The US-backed Syrian Democratic Forces on Thursday sealed off the last route used by the Islamic State group to flee an offensive on its Syrian bastion Raqa, a monitor said.
According to the Syrian Observatory for Human Rights, SDF fighters captured the villages of Kasrat Afnan and Kasab on the southern bank of the Euphrates River.
"They thereby cut the last route IS used to withdraw from Raqa towards territory it controls in the Syrian desert and in Deir Ezzor province," said Observatory head Rami Abdel Rahman.
Backed by US-led air strikes, the SDF spent months chipping away at IS territory around Raqa.
It first broke into the city on June 6, and has since captured two eastern and two western districts while bearing down on the north.
But their progress on Raqa's southern approach had been much slower.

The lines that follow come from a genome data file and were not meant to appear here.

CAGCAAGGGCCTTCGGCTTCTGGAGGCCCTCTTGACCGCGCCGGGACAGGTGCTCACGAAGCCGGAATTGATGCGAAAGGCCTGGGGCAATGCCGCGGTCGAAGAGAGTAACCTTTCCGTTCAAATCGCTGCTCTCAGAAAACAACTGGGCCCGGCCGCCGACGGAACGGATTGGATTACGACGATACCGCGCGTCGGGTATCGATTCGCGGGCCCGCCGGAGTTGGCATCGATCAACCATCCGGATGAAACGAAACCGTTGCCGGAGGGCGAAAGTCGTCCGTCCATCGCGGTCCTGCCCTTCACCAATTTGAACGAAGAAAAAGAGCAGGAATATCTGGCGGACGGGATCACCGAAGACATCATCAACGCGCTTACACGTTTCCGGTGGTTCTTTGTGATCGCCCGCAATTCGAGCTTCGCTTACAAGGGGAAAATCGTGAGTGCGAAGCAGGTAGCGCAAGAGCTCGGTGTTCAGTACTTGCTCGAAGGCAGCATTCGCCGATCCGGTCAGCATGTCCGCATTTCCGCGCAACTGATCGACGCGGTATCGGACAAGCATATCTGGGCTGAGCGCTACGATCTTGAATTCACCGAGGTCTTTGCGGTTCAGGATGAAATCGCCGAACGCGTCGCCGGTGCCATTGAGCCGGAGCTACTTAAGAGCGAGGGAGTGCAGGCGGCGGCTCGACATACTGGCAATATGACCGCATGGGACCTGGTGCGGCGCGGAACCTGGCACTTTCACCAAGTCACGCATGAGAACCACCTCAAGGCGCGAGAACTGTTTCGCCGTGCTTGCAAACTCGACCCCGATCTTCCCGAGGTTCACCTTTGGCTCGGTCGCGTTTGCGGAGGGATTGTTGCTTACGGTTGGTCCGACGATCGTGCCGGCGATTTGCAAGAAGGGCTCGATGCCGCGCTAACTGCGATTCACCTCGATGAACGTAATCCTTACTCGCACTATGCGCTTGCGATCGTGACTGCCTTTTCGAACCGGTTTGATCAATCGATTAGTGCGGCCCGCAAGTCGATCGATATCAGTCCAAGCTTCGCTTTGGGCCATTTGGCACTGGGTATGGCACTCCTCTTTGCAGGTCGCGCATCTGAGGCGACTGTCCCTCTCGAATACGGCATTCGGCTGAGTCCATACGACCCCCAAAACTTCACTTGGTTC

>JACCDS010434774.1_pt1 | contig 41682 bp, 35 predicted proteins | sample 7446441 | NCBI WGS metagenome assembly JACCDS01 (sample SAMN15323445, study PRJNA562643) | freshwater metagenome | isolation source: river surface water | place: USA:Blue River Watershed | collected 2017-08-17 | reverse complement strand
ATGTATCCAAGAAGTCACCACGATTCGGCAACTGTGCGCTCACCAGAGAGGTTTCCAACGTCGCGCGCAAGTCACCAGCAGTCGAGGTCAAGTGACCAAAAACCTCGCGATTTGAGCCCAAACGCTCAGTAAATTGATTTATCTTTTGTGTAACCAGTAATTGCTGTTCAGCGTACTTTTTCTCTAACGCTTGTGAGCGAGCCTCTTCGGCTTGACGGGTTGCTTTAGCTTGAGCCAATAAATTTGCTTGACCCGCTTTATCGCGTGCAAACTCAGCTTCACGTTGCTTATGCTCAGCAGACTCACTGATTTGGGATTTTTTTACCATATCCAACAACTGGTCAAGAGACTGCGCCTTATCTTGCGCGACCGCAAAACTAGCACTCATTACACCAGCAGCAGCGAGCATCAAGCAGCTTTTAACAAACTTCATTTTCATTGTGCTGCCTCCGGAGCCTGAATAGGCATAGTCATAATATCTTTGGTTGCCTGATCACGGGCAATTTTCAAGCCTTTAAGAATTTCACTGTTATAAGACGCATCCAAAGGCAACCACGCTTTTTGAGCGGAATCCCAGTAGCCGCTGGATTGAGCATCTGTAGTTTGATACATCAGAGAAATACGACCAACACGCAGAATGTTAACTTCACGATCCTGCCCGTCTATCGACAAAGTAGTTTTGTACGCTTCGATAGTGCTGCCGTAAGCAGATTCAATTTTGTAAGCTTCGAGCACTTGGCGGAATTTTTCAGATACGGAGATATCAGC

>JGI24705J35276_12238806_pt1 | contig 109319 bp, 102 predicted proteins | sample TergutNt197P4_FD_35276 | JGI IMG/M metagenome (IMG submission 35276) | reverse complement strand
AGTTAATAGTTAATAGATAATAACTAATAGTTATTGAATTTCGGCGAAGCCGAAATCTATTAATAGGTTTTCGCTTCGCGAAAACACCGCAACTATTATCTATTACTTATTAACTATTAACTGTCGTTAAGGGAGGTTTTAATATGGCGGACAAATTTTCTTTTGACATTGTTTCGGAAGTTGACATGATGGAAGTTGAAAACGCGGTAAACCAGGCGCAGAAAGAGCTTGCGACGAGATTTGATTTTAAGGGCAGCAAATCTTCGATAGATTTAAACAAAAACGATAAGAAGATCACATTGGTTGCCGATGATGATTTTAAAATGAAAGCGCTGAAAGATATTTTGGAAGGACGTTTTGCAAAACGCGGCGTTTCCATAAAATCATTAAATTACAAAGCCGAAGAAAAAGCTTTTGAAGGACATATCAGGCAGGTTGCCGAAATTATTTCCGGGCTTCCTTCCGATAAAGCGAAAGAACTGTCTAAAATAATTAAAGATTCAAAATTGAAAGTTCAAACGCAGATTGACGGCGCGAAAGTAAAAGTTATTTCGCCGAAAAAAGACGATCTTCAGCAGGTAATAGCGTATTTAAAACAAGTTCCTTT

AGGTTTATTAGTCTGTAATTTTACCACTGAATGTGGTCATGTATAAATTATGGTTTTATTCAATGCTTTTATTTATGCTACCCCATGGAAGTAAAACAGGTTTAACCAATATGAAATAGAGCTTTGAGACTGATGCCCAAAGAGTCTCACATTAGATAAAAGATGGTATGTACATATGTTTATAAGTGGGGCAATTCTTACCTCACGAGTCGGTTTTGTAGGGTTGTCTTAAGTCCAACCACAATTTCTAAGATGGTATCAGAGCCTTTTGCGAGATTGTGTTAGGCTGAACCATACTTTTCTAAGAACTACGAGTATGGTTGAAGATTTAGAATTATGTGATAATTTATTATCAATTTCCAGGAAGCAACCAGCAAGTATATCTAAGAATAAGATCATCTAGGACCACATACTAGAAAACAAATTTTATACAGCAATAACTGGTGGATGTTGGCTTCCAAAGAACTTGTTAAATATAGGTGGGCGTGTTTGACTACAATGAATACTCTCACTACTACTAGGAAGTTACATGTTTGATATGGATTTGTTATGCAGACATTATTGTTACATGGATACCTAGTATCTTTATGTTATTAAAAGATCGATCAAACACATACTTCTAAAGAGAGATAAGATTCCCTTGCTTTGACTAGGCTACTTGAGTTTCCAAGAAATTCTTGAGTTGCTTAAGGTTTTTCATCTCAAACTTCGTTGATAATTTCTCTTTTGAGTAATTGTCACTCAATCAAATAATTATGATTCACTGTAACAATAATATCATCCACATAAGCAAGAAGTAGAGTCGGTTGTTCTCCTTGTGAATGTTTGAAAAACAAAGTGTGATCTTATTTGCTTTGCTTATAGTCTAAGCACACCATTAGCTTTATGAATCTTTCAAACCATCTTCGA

With Thursday's advance, "the SDF has been able to completely encircle Raqa," Abdel Rahman said.
IS overran Raqa in 2014, transforming it into the de facto Syrian capital of its self-declared "caliphate," which it declared three years ago on June 29.
The city became infamous as the scene of some of the group's worst atrocities, including public beheadings, and is thought to have been a hub for planning attacks overseas.
The United Nations has expressed concern for up to 100,000 civilians it says are still trapped in the city.